The Waikato's $20 million Te Awa River Trail will be given back to ratepayers on completion if they commit to spending thousands of dollars a year on maintenance.

The Te Awa River Trail Charitable Trust is seeking financial commitment from Hamilton City, Waipa and Waikato District councils whose boundaries the 70km cycleway runs through, to cover the ongoing maintenance costs before construction starts this October.

Hamilton City Council's operations and activity performance committee will this week consider signing the agreement which would commit it to spending $72,750 in the next two years and $87,000 a year from 2014/15 onwards to maintain the 7.3km of new cycleway that will link in with existing city tracks.

In return, the trust would finance the new Hamilton section at a cost of about $2.4 million before gifting it to the city.


As part of the agreement, the city council would also be committing staff input over the design and construction, as well as being the signatory to the easement agreements to use the properties within its boundaries.

In a report to the committee, staff said the benefits were having a significant recreational asset within the city which would bring more tourists in.

But the council has not set any money aside in its budgets to carry out the maintenance which includes monthly inspections to the concrete cycleway, timber boardwalk and bridges and gardening and would have to make savings to pay for it. Maintenance on existing river paths is already provided for.

The city council this year rejected a $300,000 request for the new cycleway but signalled its support for the project. It has also agreed to complete a path from the Waikato Equestrian Centre along Pukete Rd to Meadowview Lane.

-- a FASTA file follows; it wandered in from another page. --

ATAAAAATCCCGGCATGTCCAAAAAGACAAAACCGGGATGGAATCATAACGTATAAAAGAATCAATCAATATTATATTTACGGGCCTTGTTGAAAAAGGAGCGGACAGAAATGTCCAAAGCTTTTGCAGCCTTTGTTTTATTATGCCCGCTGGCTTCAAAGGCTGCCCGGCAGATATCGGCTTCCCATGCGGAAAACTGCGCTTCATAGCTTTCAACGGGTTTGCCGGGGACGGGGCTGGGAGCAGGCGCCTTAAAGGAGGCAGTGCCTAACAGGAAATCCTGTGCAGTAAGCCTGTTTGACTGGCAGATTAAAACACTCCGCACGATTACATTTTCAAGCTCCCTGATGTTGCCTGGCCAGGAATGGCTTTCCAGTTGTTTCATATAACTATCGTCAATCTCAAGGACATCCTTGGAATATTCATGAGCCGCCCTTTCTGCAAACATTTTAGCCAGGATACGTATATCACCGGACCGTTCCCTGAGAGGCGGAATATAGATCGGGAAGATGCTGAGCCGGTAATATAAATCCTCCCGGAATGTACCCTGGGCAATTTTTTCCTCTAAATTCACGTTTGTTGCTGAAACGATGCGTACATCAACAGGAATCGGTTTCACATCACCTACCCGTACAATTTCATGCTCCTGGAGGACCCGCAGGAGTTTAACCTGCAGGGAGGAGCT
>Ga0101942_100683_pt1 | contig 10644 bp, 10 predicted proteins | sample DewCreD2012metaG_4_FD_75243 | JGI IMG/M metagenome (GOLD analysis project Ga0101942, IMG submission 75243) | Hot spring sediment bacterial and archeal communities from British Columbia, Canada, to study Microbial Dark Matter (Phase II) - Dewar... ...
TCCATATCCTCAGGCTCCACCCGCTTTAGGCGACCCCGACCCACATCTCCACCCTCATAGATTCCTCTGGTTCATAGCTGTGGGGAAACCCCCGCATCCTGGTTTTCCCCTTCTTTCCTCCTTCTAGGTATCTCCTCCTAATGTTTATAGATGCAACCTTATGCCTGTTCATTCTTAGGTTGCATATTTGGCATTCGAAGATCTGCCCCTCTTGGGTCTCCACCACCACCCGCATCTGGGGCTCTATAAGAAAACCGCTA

In the next two months, Waikato District will be asked to sign a similar agreement to maintain its 33km stretch of new cycleway despite the council already contributing $900,000 over three years for capital work.

Waipa District will consider formalising an agreement once issues regarding Mighty River Power land are worked out.

Te Awa River Trail Charitable Trust project manager Jennifer Palmer said the councils had all agreed in principle to covering maintenance and she wasn't sure what would happen if the councils declined to sign.

"Luckily we haven't started anything yet so we would then have to go back to the planning stages, but presumably our trust would then become responsible for maintenance or we would look to liaise with landowners.

"We just haven't explored that at all. This is obviously our preference. The indication from council is it's also their preference but there's obviously a process we have to go through."

The entire 70km river trail, running from Ngaruawahia to Karapiro, is expected to be completed by the end of 2015. The more achievable sections are to be built first with the more troubling parts, such as Horotiu and areas with large numbers of landowners or steep banks, being dealt with later.